Food truck rolls in with French fries and memories for Homeland Center residents


Homeland Center resident Ray Caldwell remembers the joy of French fries on a warm night.

“As a kid, I’d go to local fairs in the street,” he said. “In the summertime, people had fairs, maybe a block fair or carnival. Fries were always one of the main items. It was a good way to satisfy your appetite.”

Caldwell and fellow Homeland residents relived those memories on a rainy Friday, when a French fry truck pulled into the parking lot. The event, inspired by residents and planned by caring staff and board members, dovetailed perfectly with Homeland’s philosophy of serving nutritional meals without depriving residents of tasty favorites.

The day originated when the Homeland Center residents council, including Caldwell, asked for French fries with their meals. Sadly, their wish couldn’t be accommodated because French fries lose their heat in the transfer from kitchen to dining rooms. But Board of Managers member Kelly Lick said she “put my thinking cap on.”

“How can we get French fries to the residents?” she said. “Fresh, hot, nice, crispy French fries.”

Lick contacted York-based Bricker’s Famous French Fries, and soon, truck wheels were turning. Homeland’s dietary and activities departments joined in, collaborating to bring residents a special treat.

“We have to work together for the residents,” said Asst. Dir. Of Nutritional Services Carmella Williams. A Homeland employee for 24 years, Williams said the residents keep her coming back.

“I can have a bad day, and I come in here, and they have smiles on their faces,” she said. “Having a conversation with them can change everything. It’s all about the residents.”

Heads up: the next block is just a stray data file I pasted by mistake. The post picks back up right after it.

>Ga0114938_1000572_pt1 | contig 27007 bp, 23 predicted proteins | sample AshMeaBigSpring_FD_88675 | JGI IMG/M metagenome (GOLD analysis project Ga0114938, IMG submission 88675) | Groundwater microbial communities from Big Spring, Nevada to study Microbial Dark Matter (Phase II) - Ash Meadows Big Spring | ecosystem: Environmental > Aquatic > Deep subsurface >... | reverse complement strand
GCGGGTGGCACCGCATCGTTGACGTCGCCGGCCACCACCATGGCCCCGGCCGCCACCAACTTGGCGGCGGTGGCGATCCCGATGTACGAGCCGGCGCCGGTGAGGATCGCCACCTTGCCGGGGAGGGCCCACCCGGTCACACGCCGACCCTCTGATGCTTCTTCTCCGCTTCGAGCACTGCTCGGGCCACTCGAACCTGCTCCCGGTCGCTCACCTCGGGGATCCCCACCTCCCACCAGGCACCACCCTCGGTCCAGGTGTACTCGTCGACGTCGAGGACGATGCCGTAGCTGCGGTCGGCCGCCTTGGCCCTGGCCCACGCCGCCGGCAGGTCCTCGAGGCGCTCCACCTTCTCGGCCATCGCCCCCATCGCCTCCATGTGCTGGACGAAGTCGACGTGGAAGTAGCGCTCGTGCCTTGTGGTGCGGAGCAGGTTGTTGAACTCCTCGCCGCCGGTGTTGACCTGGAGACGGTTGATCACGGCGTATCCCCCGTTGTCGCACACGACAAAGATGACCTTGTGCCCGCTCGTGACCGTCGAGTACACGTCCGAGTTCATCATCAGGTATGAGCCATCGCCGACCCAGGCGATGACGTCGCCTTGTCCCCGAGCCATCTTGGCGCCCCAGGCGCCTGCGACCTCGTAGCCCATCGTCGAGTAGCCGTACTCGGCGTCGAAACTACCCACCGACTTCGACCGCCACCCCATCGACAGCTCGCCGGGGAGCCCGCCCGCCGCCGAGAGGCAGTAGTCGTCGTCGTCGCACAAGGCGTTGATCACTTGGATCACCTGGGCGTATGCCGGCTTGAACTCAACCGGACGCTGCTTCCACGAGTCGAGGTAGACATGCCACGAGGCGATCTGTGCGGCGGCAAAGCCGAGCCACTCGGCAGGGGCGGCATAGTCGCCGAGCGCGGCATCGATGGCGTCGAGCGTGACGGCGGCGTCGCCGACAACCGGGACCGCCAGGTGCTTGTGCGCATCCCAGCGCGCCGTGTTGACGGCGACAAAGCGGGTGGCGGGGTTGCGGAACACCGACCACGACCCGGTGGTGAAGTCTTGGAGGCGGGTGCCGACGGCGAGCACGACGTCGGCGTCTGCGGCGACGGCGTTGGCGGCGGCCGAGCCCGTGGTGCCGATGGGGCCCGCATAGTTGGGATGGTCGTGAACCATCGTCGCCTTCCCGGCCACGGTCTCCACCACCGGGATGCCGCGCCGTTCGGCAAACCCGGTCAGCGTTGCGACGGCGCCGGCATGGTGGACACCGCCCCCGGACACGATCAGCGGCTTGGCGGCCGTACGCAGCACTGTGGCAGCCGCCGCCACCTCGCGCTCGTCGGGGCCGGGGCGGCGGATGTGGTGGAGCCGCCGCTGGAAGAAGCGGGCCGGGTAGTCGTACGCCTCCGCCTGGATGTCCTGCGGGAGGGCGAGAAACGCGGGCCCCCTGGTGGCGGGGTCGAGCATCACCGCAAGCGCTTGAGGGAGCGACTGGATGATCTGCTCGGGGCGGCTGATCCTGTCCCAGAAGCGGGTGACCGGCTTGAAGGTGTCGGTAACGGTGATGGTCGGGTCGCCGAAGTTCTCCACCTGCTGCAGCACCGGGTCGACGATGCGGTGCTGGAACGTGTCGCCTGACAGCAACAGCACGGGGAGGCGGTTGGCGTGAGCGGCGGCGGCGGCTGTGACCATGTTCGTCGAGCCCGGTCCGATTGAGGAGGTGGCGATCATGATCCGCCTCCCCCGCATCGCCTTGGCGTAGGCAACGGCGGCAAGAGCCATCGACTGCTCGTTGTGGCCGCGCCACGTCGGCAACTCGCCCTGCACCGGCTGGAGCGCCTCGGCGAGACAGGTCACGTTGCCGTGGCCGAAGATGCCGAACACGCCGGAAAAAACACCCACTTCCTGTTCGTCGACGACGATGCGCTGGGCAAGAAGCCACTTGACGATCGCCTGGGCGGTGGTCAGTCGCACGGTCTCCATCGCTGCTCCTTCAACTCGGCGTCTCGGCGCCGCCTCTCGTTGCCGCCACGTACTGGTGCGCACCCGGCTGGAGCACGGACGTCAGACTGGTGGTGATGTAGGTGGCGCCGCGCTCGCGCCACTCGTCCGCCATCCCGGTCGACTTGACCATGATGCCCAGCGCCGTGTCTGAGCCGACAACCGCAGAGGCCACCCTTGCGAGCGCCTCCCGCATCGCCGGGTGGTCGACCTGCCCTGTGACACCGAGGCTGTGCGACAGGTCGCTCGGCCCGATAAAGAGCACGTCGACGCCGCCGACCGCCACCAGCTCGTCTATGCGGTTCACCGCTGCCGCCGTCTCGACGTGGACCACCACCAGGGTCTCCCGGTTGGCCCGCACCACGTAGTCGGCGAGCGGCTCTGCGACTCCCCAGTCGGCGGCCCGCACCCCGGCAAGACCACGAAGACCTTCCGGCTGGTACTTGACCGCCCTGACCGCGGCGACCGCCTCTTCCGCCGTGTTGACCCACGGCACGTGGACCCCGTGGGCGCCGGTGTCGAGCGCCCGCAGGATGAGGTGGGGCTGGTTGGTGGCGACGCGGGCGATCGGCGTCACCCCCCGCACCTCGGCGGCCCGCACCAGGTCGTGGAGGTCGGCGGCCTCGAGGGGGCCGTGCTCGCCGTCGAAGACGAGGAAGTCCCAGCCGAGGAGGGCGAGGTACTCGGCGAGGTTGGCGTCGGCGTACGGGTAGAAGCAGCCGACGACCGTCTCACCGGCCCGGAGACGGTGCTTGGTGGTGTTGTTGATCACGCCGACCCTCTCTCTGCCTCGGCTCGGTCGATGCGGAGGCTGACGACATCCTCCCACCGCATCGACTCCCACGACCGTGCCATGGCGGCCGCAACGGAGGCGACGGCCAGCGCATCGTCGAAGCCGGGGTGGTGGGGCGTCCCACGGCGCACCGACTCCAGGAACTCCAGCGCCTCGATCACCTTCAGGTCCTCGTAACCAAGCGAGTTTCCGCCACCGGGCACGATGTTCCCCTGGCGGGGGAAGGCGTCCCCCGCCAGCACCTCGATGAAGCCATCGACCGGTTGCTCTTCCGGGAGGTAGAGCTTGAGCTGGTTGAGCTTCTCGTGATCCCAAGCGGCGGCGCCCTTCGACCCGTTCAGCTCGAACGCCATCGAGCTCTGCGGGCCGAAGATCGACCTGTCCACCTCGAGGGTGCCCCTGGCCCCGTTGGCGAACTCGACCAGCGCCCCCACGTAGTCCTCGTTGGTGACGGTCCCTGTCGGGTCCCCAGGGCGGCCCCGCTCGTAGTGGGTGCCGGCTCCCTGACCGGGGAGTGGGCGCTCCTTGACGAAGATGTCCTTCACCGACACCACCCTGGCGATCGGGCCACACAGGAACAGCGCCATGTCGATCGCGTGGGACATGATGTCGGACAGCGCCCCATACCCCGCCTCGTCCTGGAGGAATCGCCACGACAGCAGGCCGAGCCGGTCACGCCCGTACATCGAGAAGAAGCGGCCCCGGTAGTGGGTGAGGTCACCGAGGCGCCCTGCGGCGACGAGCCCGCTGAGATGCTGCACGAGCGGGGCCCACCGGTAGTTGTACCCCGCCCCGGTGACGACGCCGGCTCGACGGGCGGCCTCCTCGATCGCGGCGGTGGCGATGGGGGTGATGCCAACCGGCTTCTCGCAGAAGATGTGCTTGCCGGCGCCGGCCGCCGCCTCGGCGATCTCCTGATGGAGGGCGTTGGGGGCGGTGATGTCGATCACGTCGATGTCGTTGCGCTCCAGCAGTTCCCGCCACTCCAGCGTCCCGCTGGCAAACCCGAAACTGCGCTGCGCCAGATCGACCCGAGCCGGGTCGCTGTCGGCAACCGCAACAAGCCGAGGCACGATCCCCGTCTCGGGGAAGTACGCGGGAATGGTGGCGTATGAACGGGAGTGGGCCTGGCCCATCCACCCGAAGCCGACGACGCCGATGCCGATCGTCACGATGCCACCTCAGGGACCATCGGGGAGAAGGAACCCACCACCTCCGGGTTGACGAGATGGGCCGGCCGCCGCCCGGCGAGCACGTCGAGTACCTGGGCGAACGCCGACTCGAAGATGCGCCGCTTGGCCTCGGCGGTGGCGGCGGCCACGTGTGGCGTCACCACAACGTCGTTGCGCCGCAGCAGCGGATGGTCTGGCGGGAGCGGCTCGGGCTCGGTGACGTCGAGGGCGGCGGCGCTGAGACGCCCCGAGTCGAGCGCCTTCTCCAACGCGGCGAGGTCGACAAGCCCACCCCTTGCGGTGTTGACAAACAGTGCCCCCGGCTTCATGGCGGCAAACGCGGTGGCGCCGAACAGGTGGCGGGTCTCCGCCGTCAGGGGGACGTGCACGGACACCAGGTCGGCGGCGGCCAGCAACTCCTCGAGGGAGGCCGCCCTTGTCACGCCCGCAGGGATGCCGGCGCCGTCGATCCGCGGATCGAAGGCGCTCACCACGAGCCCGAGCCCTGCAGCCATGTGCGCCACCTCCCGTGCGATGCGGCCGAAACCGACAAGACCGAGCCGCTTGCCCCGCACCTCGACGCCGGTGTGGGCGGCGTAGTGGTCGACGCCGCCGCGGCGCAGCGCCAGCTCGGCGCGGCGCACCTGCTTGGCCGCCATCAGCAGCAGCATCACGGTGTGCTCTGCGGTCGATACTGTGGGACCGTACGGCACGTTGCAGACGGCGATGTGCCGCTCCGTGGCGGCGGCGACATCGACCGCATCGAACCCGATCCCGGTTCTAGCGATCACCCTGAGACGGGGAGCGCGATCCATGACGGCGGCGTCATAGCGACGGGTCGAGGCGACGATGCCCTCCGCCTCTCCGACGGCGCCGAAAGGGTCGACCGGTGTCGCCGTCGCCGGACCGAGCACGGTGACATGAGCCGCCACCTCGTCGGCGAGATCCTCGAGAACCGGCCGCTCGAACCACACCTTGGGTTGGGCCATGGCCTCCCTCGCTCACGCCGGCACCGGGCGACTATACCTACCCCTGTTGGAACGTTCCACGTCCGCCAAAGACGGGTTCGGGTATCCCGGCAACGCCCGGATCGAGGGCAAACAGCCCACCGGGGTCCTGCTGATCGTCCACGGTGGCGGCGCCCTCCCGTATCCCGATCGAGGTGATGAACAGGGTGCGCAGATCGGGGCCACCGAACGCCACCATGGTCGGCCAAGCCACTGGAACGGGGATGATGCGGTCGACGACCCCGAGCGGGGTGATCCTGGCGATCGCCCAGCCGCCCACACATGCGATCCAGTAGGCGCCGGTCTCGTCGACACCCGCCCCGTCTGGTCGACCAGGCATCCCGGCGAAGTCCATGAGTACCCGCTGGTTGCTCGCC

Homeland balances delicious, nutritional meals with treats that boost quality of life. Among the elderly, vibrant quality of life that averts complications like depression and overreliance on medications “always trumps the diet as far as making sure they have adequate fruits and vegetables,” said Director of Nutritional Services Yolanda Williams. Moderation is encouraged, but diets are rarely restrictive.

“If someone wants ice cream every day and it improves quality of life, that’s what they’re going to get,” Yolanda Williams said. “Besides, if you do everything you need to do health-wise and nutrition-wise to get to 85, why can’t you have what you want?”

When the Bricker’s truck arrived at Homeland, Plan A was to take residents outside for the delight of getting their fries straight from the fryer, but Mother Nature had other ideas. Instead, Lick and other board members ran out in the rain, piled servings of French fries and ketchup on trays, and brought the goodies inside.

Residents were delighted, accepting the fries with exclamations of “Wow!” and “Very good!”

Homeland residents are “absolute dolls,” said Lick. “If there’s something they like, I’m going to make sure they get it.” As for the mystique of French fries, she agreed with Caldwell that “they take you back, to memories of going to the beach and the boardwalk.”

The lunchtime treat confirmed Caldwell’s belief in Homeland as “a wonderful place.”

“It’s one of the nicest places you ever want to consider,” he said. “People go out of their way to be friendly.”